Issues left to resolve in SNC-Lavalin case
Like most reasonable people who aren’t Liberal Party politicians or Liberal pundits, I take great concern with a letter written to you by Mr. Michael Den Tandt on Monday, April 8.
In his letter, Mr. Den Tandt explains how he is tired of hearing about the SNC-Lavalin affair and how we should all just forgive and forget when it comes to the prime minister’s interference in a case of corruption charges against a large corporation.
Mr. Den Tandt attempts to put the blame on Ms. Wilson-Raybould by claiming that what he sees is a “strong-willed politician who did not want to change jobs”. Meanwhile, every Canadian outside the Liberal Party sees a strong-willed attorney general standing up for prosecutorial independence and a prime minister that threw a fit because he didn’t get his way.
The most disappointing part of Mr. Den Tandt’s letter is that it demonstrates his flawed understanding of the rule of law and our systems of governance. He refers to Ms. Wilson-Raybould and Ms. Philpott as “undermining their own team”. There are no “teams” when it comes to the rule of law. There is simply right and wrong and the prime minister was wrong to do what he did. This “team” mentality has no place in administering the law and is truly the heart of the problem here.
I wonder if Mr. Den Tandt remembers a piece he wrote on September 22, 2016 (before he became part of the Liberal “team”) in reference to the outrageous moving expenses Gerry Butts and Katie Telford charged the taxpayers. He explains the Liberals handling of this issue and the mistakes made.
Most importantly he notes the party’s inability to view the issue as an average Canadian. He states that Liberal Party staff went to PMO carrying copies of Dan Gardner’s 2015 book, Superforecasting – The Art and Science of Prediction. According to Mr. Den Tandt this book is “a warning about the perils of group think, the institutional inability to view one’s actions from the point of view of an impartial outsider.”
Perhaps he should pick up a copy.
Conservative Party Nomination Candidate
Remaining Liberal supporter
In this fast changing world crucial decisions have to be made. Some of them are bound to be wrong but that is certainly OK as long as we learn from them.
Taking into account that mistakes are greatly (and gleefully) magnified in the political arena and wanting to be led by a political party that does not downplay the challenges facing us, I am going to remain a Liberal Party of Canada supporter.
To those of you who are wavering I would say, ‘Well, if you knows of a better ‘ole, go to it.’
RR 6 Owen Sound
‘Just the Facts Ma’am’
I’m a democratic socialist. It’s a condition that may be genetic. My mother voted for Tommy Douglas in Saskatchewan. So, you could dismiss the following notes on the SNC-Lavalin affair and go do something else. But if you’ll indulge me, I’d like to lay out what we know for sure, as opposed to what we think we know, or what we’re being told to know.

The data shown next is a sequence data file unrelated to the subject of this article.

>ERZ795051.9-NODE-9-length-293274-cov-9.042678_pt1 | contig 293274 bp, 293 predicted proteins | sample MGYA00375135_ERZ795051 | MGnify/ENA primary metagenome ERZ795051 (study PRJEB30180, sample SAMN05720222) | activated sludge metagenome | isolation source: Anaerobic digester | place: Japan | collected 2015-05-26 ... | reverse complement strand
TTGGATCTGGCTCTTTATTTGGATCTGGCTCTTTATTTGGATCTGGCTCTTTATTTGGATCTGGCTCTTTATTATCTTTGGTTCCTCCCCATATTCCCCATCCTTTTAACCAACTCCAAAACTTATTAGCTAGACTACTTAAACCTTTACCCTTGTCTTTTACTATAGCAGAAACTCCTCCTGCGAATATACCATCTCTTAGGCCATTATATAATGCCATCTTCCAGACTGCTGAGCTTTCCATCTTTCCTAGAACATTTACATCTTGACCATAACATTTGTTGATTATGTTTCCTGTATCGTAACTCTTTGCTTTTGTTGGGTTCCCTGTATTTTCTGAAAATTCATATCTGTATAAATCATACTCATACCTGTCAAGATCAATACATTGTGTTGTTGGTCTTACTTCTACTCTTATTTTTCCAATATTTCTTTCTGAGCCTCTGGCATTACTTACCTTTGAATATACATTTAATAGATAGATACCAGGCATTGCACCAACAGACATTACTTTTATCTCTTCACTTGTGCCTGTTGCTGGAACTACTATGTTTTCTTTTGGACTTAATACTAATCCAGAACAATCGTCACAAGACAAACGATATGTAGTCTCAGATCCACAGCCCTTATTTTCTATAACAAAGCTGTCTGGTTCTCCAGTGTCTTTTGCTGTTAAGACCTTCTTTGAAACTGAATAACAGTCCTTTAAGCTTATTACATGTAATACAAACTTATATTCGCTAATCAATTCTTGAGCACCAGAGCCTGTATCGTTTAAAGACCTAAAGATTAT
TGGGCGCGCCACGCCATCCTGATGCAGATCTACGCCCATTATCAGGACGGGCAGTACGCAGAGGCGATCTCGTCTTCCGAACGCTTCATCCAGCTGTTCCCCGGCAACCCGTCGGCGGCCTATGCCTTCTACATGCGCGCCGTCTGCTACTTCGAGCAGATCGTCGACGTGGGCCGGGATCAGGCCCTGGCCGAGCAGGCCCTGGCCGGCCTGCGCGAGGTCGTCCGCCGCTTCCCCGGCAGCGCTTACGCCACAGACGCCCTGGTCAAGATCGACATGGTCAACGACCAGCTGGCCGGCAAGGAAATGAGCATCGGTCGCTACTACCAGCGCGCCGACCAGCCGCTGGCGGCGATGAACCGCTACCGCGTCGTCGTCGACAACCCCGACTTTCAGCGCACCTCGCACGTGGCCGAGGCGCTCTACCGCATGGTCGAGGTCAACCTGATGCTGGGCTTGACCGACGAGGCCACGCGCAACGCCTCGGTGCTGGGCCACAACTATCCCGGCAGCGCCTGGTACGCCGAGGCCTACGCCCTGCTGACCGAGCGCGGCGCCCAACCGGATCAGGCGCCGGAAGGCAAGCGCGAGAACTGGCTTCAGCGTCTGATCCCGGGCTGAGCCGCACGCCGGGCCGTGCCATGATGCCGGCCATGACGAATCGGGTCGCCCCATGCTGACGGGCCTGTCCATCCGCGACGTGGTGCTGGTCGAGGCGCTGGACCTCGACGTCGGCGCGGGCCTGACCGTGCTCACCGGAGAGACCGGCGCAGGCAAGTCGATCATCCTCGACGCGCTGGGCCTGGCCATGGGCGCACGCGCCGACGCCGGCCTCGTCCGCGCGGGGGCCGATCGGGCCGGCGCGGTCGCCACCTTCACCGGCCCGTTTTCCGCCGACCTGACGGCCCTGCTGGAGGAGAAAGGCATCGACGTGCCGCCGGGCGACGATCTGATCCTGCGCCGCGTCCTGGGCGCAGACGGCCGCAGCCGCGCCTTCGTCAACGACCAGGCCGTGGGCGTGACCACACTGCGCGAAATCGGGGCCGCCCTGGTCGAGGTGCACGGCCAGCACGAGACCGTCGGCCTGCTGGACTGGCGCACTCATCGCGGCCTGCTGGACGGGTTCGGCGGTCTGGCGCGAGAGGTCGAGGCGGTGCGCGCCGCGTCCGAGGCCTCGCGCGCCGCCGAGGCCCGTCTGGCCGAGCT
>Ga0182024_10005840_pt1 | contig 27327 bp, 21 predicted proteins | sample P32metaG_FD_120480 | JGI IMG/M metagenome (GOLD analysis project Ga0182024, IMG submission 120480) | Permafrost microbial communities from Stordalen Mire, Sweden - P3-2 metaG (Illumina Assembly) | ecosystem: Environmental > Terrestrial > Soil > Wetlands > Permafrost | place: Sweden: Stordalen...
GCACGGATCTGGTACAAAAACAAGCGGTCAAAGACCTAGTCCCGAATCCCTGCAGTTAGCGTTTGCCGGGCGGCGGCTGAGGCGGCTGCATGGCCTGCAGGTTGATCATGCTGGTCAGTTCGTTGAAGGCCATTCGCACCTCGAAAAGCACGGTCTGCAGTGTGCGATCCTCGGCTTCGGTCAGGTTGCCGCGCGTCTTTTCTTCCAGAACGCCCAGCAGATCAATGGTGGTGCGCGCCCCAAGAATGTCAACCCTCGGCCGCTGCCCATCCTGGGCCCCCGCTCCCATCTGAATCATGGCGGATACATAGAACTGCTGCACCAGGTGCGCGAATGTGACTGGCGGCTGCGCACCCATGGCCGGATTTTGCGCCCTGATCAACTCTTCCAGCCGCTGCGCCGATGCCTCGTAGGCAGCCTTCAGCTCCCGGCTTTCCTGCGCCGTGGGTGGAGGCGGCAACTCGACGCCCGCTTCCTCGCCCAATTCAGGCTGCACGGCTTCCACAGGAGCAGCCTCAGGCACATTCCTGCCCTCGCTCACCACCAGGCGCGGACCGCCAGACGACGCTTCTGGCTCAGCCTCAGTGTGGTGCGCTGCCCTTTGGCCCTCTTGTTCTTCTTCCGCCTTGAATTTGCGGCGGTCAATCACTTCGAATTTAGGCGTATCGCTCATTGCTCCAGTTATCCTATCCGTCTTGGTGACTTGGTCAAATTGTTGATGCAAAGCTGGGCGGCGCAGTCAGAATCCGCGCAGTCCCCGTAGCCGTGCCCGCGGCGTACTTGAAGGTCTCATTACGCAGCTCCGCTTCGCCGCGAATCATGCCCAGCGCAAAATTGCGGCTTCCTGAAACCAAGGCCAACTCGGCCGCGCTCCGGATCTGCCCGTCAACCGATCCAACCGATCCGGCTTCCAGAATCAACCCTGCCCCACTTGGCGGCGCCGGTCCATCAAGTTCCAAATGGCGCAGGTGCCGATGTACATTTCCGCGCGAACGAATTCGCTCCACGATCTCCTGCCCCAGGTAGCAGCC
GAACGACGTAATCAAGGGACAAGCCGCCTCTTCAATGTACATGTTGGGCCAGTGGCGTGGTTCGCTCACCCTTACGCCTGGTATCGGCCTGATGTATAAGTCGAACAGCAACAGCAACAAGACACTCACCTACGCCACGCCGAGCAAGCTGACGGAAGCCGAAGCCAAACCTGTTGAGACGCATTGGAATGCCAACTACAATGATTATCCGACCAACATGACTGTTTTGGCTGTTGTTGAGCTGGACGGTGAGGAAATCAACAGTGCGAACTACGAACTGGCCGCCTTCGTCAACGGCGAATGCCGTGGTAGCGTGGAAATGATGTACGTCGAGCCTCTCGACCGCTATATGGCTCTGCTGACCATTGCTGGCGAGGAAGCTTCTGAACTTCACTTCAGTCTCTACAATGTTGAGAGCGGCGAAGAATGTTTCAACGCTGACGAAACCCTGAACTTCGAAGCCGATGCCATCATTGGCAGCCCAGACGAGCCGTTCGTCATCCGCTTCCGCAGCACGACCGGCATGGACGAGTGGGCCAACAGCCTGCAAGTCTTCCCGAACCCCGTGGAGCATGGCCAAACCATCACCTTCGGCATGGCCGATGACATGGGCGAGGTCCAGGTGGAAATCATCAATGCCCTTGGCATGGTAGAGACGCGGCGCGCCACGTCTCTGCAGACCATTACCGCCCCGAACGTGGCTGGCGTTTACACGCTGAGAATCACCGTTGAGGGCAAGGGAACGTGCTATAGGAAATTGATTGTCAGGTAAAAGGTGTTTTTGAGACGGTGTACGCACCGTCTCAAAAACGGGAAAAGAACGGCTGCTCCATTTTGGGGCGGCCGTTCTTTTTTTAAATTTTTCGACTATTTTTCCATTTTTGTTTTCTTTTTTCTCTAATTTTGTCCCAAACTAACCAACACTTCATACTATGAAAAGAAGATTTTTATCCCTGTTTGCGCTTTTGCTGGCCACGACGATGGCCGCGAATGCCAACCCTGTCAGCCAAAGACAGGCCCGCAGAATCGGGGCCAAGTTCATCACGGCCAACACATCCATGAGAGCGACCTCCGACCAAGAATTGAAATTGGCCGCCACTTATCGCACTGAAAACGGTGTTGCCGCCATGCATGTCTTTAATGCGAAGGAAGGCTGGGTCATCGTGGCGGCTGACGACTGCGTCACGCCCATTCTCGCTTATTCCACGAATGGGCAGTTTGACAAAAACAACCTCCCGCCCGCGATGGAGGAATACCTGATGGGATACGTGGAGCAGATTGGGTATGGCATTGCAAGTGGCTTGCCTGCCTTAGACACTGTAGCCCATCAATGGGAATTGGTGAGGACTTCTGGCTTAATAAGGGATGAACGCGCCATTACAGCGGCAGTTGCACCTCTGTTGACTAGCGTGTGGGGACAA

First, we know the government brought in deferred prosecution agreements (DPAs) for corporations with an omnibus bill that implemented their 2018 budget. It passed into law on the heels of a full-court press from SNC Lavalin. You can find it in Part XXII.1 of the Criminal Code.
Second, the law lists a number of things the public prosecutor (currently Kathleen Roussel) MUST consider when thinking of offering a company a DPA instead of proceeding to court. There are nine, including whether the company has taken disciplinary action against those involved, whether the company has made reparations, and whether the company has been sanctioned by a regulatory body (which SNC Lavalin has).
In deciding whether to offer a company a DPA, the public prosecutor must NOT consider “national economic interests.” Or, for that matter, political interests—like votes in Quebec.
After reviewing the law and the facts of the case, Ms. Roussel decided SNC Lavalin did not qualify for a DPA. That forces the company into litigation which is due to begin before the fall election.
Third, if the attorney general sets aside a decision of the public prosecutor, that action must be Gazetted—in other words, made very public. If that had happened, the Liberals would have been open to charges of allowing a corporation (and a major Liberal donor) off the hook for political gain.
Fourth, SNC Lavalin continued to lobby the government and the government lobbied the attorney general. Lobbying a minister is fair game. Lobbying the attorney general in order to influence a prosecution is not. And that goes for the prime minister, the PM’s Office, and especially the Clerk of the Privy Council Office who is supposed to a non-partisan bureaucrat.
And yet that is exactly what happened—over and over for a full five months before the Globe and Mail broke the story on February 7, 2019.
Not only that, the ‘non-partisan’ clerk, Michael Wernick, made it clear to the attorney general in December 2018 that he was delivering the mood and message of the prime minister who was apparently so upset that he was prepared get his way “one way or another.” I don’t know about you, but that sounds like a threat: do what I want or else.
Mr Wernick testified at the Justice Committee that he knew way back in September 2018 about the decision of the public prosecutor not to offer a DPA to SNC Lavalin, and the attorney general’s determination not to overturn that decision on principle. And yet, he and Gerald Butts from the Prime Minister’s Office, and the PM himself persisted.
So, as Joe Friday used to say on Dragnet, those are “just the facts, ma’am.”
One last observation. During the 2015 election campaign, Mr. Trudeau promised us a new way of doing politics. But the only ones who were truly doing politics differently are now gone from the Liberal caucus.
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